France’s best baguettes

Baguettes at “Le Capitole” bakery in Nice, France, November 8, 2017. REUTERS/Eric Gaillard

The baguette is the most popular loaf of French bread. There are 32,000 bakers and cake-makers (boulangers-pâtissiers) in France. Like so many things that the French take seriously, the profession is regulated. What this means is that you can’t make it up. Cela ne s’invente pas. There are rules and regulations around the fabrication of the humble baguette de pain and a professional association that sets the standards and governs the making and baking of our daily bread.

Every year, the Confédération Nationale de la Boulangerie-Pâtisserie Française holds a contest to crown the baker who makes the best ‘baguette de tradition’. Now, the traditional French stick is not to be confused with its lesser cousin, ‘la baguette industrielle’. The industrial or ordinary type of baguette can be found in every French supermarket or ‘point chaud’ and while some centimes cheaper is far inferior in terms of quality.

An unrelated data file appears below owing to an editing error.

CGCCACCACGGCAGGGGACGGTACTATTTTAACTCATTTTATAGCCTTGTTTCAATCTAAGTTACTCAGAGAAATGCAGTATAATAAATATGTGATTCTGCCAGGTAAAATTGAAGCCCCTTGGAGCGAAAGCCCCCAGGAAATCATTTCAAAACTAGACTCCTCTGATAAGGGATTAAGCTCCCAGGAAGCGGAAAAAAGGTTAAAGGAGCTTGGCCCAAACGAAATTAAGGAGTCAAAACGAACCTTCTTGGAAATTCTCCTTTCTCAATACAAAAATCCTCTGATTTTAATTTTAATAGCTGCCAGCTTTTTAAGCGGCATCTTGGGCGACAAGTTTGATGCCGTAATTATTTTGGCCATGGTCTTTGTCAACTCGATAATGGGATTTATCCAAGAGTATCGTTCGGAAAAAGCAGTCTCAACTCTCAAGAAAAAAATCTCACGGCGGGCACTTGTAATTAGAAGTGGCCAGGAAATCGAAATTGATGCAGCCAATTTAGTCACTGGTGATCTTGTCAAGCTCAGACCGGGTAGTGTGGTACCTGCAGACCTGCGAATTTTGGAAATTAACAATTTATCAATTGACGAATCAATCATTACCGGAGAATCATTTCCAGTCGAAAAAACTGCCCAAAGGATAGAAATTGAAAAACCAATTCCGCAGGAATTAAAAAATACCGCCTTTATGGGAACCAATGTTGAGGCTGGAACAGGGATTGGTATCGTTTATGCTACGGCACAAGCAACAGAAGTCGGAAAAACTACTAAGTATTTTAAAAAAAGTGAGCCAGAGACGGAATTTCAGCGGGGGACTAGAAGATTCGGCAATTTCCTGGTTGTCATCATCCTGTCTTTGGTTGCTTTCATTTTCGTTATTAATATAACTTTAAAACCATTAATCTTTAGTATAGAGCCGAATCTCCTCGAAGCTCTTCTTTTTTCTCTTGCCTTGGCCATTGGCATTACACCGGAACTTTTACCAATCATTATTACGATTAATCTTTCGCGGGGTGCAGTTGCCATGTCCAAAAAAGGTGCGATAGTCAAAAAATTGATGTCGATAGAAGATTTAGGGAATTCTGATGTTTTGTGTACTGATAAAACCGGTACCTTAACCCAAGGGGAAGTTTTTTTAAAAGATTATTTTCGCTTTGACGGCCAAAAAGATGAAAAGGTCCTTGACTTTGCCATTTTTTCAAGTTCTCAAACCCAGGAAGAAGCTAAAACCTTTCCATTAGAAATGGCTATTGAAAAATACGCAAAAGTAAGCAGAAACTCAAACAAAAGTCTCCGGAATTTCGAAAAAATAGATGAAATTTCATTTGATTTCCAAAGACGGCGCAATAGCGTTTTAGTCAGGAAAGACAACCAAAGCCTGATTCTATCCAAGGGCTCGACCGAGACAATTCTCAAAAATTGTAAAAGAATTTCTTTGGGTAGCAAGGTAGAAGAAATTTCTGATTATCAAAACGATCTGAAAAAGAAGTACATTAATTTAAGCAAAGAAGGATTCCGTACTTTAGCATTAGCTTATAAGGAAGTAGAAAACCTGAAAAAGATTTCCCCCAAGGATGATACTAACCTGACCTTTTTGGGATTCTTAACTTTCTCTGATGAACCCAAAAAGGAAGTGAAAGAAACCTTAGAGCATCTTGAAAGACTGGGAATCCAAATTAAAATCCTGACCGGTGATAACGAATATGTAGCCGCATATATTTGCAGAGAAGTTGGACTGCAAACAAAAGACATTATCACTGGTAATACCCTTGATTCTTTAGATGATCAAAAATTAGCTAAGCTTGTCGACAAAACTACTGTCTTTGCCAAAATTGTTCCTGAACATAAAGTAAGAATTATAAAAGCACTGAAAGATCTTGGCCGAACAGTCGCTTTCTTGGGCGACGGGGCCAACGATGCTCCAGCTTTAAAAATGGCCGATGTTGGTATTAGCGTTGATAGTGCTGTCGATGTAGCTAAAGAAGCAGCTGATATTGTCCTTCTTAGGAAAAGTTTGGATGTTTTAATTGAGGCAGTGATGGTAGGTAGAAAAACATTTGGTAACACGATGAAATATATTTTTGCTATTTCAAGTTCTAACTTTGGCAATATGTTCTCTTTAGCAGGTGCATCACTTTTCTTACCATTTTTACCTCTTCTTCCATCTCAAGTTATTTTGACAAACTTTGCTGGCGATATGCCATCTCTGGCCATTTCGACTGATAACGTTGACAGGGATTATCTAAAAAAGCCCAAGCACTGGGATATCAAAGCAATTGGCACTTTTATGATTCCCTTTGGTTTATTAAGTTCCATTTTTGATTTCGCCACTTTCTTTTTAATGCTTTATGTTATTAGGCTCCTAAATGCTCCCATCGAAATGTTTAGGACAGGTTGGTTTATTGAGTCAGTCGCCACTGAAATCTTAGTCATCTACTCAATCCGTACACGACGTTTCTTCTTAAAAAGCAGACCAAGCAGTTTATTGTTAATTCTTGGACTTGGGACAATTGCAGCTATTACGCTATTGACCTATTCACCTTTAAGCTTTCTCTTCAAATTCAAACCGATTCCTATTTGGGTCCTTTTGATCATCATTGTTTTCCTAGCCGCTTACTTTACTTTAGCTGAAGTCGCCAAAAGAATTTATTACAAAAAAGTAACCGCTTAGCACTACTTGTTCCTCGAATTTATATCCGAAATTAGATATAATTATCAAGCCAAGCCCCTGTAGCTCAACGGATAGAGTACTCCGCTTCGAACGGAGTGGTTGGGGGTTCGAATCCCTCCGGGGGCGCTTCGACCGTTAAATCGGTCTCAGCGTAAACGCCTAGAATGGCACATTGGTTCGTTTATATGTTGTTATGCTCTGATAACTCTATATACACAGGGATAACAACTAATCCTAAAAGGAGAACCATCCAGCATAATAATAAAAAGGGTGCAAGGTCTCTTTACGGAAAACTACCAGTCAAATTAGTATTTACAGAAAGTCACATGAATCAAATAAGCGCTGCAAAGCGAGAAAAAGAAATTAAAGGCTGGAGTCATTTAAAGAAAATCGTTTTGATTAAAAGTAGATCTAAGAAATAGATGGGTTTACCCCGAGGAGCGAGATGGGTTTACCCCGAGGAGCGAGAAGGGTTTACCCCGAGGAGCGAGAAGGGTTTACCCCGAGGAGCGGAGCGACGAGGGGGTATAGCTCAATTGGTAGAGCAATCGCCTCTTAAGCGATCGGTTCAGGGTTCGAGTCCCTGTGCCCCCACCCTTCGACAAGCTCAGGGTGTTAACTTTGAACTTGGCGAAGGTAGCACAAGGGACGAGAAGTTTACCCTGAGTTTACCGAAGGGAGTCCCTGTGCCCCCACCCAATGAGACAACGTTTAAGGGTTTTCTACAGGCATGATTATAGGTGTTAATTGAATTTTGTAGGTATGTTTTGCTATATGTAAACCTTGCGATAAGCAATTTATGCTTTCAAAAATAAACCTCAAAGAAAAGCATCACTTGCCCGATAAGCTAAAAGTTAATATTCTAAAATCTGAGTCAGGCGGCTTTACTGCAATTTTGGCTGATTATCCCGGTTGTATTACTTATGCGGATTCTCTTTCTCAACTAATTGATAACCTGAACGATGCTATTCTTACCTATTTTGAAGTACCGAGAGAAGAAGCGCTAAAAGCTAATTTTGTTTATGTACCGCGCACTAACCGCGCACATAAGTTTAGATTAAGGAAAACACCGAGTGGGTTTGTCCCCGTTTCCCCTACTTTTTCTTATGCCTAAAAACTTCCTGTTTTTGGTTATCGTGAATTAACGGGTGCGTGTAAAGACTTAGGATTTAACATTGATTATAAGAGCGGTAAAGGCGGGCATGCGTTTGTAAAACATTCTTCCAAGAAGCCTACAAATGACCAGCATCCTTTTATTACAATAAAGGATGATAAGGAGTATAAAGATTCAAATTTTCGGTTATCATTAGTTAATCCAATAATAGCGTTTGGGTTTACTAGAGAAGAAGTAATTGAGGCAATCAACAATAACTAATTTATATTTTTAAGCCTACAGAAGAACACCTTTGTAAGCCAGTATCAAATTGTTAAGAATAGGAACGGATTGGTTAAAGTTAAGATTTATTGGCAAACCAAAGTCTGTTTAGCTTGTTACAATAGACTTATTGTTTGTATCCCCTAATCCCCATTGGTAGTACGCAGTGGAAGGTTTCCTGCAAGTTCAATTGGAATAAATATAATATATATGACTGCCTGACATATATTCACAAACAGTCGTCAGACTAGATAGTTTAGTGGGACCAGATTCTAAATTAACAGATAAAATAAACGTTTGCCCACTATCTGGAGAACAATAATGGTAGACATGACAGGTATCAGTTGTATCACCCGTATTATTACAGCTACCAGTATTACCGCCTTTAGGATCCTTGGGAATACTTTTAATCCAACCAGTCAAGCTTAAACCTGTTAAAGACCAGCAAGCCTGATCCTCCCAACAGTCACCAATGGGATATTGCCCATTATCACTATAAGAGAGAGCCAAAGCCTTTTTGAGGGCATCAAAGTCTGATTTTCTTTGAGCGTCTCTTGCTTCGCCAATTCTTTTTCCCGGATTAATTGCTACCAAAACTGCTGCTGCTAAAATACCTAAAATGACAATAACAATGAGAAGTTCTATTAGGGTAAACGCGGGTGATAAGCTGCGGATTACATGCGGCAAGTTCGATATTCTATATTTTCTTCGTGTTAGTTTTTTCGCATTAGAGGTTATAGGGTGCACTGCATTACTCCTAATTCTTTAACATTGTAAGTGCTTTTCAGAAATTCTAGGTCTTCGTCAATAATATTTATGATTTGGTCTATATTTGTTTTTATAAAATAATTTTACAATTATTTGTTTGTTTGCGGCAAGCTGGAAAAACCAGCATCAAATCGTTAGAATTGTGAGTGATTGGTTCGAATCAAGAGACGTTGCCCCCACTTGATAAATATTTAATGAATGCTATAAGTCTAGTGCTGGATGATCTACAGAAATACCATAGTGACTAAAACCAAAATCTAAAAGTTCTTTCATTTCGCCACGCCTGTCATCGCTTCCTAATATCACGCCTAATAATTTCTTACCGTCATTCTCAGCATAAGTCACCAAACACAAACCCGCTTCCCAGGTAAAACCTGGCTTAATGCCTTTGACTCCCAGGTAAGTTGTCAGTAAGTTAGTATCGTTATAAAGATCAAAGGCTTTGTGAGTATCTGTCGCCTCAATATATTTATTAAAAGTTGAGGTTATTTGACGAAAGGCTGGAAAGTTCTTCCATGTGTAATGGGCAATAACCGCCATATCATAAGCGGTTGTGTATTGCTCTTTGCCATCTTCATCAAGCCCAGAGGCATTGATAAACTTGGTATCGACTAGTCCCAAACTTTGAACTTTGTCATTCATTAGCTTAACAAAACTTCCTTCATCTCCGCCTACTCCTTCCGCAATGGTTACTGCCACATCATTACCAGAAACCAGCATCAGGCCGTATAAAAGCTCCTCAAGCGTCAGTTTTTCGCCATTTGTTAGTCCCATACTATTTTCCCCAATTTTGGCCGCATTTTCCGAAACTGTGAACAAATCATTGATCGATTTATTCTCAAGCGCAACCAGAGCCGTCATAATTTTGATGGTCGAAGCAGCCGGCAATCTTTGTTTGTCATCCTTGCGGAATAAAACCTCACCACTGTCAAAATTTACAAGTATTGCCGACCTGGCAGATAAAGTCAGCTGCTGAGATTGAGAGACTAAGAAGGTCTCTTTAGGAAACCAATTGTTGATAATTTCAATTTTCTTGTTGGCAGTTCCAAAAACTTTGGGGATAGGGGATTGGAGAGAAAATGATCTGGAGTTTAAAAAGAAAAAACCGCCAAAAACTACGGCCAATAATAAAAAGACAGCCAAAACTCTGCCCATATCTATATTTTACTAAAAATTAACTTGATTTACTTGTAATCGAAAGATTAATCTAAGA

Traditional baguette is made by an artisan baker at a relatively small scale and according to a strict set of rules. The flour must be of a specific type (55), with nothing added other than yeast and salt, then kneaded for a minimal amount of time, weighed, divided and allowed to rise. It is then shaped by hand into the iconic long ‘baguette’ shape before being baked in an oven with a stone floor.

The criteria for the ‘best’ baguette are the following (20 points for each):

  • Aspect – the look or appearance of the loaf
  • Croûte (couleur/croustillant) – the colour and crustiness of the crust
  • Arôme – its flavour or taste
  • Mie (couleur / alvéolage) – the colour and cellular structure of the white, doughy part of the bread (which must not be overly dense)
  • Mâche – its chewiness or mouth feel
The word ‘alvéole’ comes from the cells of a bee-hive but its holes should be irregular.